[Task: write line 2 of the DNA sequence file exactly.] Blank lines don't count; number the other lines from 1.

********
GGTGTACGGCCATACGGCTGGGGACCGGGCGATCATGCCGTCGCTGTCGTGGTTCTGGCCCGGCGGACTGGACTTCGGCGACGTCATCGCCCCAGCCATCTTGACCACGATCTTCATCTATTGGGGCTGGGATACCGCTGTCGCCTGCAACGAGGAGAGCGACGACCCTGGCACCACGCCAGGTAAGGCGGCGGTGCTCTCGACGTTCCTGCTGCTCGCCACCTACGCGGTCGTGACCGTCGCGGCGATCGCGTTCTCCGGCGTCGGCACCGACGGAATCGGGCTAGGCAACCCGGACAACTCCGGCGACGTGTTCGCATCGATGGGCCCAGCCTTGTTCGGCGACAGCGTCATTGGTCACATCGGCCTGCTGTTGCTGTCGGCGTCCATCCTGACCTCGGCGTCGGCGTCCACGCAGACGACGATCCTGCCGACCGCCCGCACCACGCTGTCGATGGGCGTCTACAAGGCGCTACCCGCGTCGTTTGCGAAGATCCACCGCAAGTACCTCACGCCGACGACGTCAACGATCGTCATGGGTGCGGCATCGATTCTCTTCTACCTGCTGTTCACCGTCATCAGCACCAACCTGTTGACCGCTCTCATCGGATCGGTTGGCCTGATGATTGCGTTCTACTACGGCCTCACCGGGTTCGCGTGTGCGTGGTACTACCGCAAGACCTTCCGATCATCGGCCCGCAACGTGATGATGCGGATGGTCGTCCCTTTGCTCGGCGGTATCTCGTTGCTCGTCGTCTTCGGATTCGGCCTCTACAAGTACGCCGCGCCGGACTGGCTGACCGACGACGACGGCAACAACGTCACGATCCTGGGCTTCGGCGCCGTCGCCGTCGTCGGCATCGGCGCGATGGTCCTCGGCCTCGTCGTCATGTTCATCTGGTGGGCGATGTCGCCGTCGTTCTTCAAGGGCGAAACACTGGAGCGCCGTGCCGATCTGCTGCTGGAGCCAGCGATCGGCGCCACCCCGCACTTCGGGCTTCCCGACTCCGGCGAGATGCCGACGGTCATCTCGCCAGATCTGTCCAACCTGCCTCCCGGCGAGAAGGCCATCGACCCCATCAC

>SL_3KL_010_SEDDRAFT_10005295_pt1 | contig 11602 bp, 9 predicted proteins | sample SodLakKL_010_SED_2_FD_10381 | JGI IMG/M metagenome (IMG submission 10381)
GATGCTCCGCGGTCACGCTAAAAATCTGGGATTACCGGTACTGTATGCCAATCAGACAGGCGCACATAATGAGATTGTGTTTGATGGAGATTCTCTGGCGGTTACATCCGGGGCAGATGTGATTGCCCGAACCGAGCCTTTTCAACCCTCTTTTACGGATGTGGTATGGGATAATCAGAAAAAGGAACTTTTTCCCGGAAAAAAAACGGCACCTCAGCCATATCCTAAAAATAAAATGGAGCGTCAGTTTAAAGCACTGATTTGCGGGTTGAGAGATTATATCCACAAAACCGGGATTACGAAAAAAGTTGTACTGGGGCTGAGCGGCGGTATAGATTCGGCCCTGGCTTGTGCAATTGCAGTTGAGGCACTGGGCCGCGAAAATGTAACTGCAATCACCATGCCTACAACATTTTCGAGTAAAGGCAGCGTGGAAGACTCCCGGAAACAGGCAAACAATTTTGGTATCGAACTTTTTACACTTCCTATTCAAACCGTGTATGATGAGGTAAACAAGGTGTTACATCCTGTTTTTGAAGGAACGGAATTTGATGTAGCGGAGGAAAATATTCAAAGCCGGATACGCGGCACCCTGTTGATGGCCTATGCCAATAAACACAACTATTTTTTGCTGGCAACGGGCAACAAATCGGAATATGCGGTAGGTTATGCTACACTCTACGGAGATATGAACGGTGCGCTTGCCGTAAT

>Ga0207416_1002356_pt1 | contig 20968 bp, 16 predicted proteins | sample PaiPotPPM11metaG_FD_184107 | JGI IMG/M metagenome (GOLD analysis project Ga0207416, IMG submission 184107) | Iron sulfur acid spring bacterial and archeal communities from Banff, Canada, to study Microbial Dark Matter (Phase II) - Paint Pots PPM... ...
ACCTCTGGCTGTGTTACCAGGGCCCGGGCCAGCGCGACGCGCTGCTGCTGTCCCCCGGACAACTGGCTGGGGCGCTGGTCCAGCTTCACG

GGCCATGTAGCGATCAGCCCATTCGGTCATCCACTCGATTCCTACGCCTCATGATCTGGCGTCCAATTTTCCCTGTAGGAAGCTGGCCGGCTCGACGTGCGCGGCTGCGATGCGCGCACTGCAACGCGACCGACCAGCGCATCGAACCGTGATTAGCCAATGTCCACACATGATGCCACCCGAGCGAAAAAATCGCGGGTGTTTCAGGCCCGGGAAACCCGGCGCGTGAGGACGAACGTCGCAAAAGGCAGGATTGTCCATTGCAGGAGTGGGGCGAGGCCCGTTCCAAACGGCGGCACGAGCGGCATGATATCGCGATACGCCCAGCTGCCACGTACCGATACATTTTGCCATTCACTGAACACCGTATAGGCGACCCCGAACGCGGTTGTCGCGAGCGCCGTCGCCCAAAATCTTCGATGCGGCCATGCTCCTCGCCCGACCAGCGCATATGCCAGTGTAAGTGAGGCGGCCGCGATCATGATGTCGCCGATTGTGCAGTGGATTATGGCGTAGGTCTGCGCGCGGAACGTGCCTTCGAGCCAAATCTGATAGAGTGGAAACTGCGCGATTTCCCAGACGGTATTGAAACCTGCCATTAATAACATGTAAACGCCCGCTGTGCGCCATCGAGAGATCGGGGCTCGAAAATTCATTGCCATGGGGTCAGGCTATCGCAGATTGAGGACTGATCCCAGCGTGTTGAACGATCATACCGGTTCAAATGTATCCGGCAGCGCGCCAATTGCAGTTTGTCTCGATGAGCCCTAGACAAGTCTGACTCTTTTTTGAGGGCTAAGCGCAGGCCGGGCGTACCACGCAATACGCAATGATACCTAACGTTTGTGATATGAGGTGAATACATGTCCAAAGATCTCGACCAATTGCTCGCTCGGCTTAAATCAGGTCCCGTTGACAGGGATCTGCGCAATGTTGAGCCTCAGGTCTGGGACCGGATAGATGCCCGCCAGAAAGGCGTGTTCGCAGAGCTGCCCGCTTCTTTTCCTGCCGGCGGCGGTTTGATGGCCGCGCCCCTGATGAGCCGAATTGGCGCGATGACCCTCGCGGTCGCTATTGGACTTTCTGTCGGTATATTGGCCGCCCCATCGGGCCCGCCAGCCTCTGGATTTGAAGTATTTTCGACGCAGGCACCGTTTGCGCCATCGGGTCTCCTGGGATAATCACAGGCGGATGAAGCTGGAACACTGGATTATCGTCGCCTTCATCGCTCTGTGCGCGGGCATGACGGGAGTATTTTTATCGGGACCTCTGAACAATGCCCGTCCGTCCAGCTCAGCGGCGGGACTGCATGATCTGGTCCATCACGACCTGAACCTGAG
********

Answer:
>SL_3KL_010_SEDDRAFT_10005295_pt1 | contig 11602 bp, 9 predicted proteins | sample SodLakKL_010_SED_2_FD_10381 | JGI IMG/M metagenome (IMG submission 10381)